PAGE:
On the web, more information can be found at the Town of Umag website, the Umag Tourist Office website and here.
This is the most popular holiday resort in Istria and has frequently been proclaimed the top resort in Croatia by the Croatian National Tourist Office. There are over 100,000 beds available in the area, but hotels and other facilities are widely spread so the place never feels too crowded.
A visit to the old town (Porec is 2,000 years old) is a must, due to its numerous historical sites, particularly the 6th century Euphrasian Basilica which is wonderfully preserved and is well known for its beautiful gold mosaics. The entry to the church is free, although a small donation is much appreciated.
The main tourist areas are two bays south of the town, called Zelena (Green) and Plava (Blue) Laguna (lagoon). They are almost like small towns, with several hotels in each, as well as camping, marina, shopping and entertainment areas. Most visitors stay in one of the two.
The tourist office is located at Zagrebacka 9, tel: 052 451 293, fax: 052 434 160.
This is a charmingly picturesque town with yet more narrow, cobbled streets! It is famous for its St. Euphemia Cathedral with the highest church tower in Istria, at 60 metres high. Rovinj was originally an island, but 250 years ago the narrow channel, which separated it from the mainland, was filled in. It is one of our favourite destinations on the Croatian Adriatic, particularly as it is very lively with numerous cafes and restaurants, galleries and an active fishing port, so in the morning you can watch the fishermen come in as you have your breakfast.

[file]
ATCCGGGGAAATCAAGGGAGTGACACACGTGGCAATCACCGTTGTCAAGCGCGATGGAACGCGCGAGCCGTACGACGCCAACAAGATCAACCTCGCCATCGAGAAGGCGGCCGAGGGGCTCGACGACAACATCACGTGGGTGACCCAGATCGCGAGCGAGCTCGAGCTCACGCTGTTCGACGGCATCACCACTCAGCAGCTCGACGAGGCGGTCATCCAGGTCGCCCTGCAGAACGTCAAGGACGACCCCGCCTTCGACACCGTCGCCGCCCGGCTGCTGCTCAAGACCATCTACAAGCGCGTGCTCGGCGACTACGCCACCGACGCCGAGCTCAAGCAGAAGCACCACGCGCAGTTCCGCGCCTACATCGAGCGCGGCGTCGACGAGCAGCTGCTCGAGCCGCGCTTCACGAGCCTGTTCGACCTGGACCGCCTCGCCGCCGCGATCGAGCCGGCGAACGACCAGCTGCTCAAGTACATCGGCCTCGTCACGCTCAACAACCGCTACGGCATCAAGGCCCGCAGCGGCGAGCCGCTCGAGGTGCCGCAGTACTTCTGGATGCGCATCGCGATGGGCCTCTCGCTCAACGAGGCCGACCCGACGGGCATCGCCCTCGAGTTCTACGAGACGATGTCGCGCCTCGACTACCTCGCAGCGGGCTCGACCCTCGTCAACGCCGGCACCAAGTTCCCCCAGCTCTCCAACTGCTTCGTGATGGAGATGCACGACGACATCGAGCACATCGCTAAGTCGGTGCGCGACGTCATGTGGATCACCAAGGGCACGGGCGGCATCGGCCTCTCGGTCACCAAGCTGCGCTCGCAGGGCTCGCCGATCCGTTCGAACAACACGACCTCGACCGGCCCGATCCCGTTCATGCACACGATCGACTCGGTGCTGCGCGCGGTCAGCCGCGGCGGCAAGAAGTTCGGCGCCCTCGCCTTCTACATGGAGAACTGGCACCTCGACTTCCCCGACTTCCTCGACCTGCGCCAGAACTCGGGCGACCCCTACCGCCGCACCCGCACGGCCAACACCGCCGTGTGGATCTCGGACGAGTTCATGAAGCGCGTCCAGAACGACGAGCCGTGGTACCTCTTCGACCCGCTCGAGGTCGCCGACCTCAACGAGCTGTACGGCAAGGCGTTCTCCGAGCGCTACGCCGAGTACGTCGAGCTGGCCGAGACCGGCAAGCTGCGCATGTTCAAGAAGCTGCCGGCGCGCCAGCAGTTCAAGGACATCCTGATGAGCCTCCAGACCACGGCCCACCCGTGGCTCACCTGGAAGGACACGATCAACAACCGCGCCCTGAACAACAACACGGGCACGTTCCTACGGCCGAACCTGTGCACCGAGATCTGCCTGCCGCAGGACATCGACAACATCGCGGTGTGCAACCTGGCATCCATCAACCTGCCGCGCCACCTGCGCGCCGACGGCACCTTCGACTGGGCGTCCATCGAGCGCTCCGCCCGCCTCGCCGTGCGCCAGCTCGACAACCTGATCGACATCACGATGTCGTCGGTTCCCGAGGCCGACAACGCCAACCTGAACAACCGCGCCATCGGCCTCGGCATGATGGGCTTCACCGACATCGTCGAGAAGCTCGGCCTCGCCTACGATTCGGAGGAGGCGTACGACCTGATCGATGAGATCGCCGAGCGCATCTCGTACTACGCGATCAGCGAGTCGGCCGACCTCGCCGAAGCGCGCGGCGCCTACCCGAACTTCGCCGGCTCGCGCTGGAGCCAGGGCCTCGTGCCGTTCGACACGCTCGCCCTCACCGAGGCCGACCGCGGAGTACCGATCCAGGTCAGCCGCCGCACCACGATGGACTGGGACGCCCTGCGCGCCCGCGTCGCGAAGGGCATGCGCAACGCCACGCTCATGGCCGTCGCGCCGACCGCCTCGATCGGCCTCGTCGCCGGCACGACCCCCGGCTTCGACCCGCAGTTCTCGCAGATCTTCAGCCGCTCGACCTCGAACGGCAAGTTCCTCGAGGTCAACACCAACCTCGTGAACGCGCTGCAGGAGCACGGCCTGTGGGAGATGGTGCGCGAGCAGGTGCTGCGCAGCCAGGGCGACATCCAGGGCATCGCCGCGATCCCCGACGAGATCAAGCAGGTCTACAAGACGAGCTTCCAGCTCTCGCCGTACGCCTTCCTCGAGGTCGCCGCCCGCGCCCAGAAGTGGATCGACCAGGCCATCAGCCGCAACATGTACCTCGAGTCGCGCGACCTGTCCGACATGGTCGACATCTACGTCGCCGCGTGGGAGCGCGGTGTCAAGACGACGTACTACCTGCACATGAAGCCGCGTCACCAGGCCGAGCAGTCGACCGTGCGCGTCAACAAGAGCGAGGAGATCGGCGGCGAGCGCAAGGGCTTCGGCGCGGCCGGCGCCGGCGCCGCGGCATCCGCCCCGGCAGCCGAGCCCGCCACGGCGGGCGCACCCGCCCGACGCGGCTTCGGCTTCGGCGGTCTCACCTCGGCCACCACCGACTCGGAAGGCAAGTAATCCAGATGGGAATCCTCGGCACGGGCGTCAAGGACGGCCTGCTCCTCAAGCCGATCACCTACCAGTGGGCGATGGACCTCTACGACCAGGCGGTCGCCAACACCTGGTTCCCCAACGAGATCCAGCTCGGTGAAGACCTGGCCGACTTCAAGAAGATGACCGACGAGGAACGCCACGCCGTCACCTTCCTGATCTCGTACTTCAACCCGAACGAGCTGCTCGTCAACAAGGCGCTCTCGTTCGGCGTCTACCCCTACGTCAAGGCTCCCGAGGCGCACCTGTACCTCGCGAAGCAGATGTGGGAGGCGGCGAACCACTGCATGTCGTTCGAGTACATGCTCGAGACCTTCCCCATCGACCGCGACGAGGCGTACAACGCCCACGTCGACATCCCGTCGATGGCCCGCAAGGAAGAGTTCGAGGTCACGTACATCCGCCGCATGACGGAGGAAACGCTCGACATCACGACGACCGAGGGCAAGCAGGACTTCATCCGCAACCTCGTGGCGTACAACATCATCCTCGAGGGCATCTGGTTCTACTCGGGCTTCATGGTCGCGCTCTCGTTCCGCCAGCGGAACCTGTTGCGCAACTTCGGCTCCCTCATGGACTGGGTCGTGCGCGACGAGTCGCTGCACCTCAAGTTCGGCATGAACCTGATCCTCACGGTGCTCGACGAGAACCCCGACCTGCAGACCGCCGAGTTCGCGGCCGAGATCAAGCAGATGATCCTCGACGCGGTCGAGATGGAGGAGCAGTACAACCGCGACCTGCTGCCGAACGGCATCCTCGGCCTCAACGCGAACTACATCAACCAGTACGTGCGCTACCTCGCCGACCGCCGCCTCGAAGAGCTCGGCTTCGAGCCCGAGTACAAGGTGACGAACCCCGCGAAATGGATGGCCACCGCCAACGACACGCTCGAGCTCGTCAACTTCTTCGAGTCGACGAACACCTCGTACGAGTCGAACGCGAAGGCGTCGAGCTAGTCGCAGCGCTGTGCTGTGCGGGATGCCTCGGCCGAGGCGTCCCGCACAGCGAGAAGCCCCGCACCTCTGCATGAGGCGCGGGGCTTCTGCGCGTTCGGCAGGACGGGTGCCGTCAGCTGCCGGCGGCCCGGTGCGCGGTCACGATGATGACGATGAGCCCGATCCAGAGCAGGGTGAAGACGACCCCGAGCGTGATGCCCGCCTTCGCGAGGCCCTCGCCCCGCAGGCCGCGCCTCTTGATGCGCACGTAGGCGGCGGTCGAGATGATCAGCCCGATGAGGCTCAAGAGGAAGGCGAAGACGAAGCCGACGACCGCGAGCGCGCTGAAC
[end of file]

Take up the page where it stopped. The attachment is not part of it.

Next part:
For places to see, definitely go to the cathedral of St. Euphemia (built in 1736) which is the largest Baroque building in Istria, the town's museum and Rovinj Aquarium.
For places to stay, we can recommend the centrally-located, but moderately priced, Hotel Adriatic. There are also numerous campsites dotted in and around Rovinj.
The tourist office is located at P. Budicina 12, tel: 052 811 566, fax: 052 816 007, email: email@example.com.
For more, see the Rovinj Tourist Office website or Rovinj.net.
There is also a wealth of information at Rovinj.info, including details on private accommodation, property, holiday houses and Rovinj gastronomic delights, beaches and attractions!
Istrian gastronomy is known by its huge diversity. Pasta, gnocchi, risotto and polenta, as well as its high-quality vegetables (which can be found, at a cheap price, in any of the numerous open-air markets present in almost every Istrian town), accompany main dishes, as an Italian heritage. Especially, Istrian peppers have international recognition.
At the coast, fresh fish and seafood are a tradition. Scampi is the favourite, together with squid and sole. In the inland, air-cured ham (Prsut) and sausages are the highlights.
But the gastronomic pearl is no doubt the truffles. After the beginning of the season, in late September, truffles can be found accompanying any dish and sauce. Especially recommended is pasta with truffles. Also, olive oil with truffles is a typical product of the region.
Istria is a land of vineyards. Wines are sweet and fruity, with a wide variety of grapes present, such as white malvasia, red teran and muscat. The most famous vineyard area is Kalavojna, on the Eastern coast.
Regional liquor grappa is widely produced in here, with several varieties available.